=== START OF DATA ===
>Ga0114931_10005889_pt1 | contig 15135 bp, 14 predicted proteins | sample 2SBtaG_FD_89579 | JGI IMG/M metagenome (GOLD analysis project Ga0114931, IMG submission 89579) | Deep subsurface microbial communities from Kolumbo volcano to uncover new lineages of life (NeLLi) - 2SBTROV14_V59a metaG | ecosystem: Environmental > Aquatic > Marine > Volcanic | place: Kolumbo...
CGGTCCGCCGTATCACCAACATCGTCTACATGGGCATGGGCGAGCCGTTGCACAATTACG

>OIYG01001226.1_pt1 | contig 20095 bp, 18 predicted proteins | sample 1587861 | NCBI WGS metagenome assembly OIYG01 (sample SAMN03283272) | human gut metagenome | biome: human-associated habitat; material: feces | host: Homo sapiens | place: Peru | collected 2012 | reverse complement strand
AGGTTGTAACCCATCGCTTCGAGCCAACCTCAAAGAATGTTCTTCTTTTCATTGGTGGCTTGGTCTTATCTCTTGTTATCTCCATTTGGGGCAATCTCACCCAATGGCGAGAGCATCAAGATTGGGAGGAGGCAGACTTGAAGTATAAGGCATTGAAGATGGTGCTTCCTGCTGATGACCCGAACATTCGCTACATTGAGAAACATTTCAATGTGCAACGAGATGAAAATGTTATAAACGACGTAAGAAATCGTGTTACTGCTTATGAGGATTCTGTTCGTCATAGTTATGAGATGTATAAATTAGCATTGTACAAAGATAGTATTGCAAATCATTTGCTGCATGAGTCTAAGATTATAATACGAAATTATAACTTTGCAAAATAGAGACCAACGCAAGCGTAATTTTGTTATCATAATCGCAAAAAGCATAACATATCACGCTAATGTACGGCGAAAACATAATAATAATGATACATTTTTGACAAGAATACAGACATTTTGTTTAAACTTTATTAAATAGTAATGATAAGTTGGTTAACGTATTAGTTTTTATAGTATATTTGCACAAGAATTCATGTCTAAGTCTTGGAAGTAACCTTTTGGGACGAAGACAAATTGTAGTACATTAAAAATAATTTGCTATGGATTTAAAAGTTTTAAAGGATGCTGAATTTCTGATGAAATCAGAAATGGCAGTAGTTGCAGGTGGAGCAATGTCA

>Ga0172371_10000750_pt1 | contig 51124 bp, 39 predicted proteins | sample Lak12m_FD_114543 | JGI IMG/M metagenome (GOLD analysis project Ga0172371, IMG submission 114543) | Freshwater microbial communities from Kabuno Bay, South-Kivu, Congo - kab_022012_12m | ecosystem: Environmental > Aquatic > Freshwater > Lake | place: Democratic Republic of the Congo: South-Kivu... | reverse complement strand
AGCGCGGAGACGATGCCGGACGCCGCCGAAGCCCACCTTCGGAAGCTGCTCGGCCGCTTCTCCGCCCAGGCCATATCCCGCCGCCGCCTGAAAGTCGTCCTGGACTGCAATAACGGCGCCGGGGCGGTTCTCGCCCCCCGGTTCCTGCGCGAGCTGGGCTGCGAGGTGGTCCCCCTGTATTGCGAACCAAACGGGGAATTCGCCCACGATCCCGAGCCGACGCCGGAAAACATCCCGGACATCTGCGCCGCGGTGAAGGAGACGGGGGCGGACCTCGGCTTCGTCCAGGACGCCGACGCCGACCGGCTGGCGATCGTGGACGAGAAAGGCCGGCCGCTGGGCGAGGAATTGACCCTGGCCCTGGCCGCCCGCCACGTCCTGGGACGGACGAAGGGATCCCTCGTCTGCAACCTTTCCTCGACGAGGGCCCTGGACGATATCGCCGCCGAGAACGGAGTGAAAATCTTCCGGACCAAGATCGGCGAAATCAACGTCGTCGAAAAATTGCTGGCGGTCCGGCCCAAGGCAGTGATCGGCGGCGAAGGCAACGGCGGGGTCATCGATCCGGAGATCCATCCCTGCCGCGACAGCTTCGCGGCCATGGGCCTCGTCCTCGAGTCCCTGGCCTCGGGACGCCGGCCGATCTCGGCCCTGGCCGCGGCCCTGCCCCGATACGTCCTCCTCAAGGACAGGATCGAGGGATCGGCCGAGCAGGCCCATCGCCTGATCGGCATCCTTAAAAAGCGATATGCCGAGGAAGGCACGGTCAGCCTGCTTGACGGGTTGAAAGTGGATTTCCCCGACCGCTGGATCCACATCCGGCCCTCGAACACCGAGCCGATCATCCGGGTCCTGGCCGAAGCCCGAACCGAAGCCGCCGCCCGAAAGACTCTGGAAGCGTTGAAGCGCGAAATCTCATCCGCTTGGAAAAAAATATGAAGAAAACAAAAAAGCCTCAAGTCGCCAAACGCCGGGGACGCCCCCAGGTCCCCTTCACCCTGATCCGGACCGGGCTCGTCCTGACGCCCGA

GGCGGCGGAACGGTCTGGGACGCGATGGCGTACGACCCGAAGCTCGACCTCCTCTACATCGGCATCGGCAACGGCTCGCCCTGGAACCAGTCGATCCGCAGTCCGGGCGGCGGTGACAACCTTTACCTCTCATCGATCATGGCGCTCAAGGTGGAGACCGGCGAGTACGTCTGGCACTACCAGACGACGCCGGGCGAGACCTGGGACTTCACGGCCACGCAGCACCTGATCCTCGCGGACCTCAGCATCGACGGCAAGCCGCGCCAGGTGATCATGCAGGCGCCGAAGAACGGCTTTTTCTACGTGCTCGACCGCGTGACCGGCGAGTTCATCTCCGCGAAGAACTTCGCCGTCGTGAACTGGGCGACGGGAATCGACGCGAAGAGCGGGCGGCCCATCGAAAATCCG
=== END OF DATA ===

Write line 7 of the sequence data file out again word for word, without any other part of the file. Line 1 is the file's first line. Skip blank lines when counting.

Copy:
GGCGGCGGAACGGTCTGGGACGCGATGGCGTACGACCCGAAGCTCGACCTCCTCTACATCGGCATCGGCAACGGCTCGCCCTGGAACCAGTCGATCCGCAGTCCGGGCGGCGGTGACAACCTTTACCTCTCATCGATCATGGCGCTCAAGGTGGAGACCGGCGAGTACGTCTGGCACTACCAGACGACGCCGGGCGAGACCTGGGACTTCACGGCCACGCAGCACCTGATCCTCGCGGACCTCAGCATCGACGGCAAGCCGCGCCAGGTGATCATGCAGGCGCCGAAGAACGGCTTTTTCTACGTGCTCGACCGCGTGACCGGCGAGTTCATCTCCGCGAAGAACTTCGCCGTCGTGAACTGGGCGACGGGAATCGACGCGAAGAGCGGGCGGCCCATCGAAAATCCG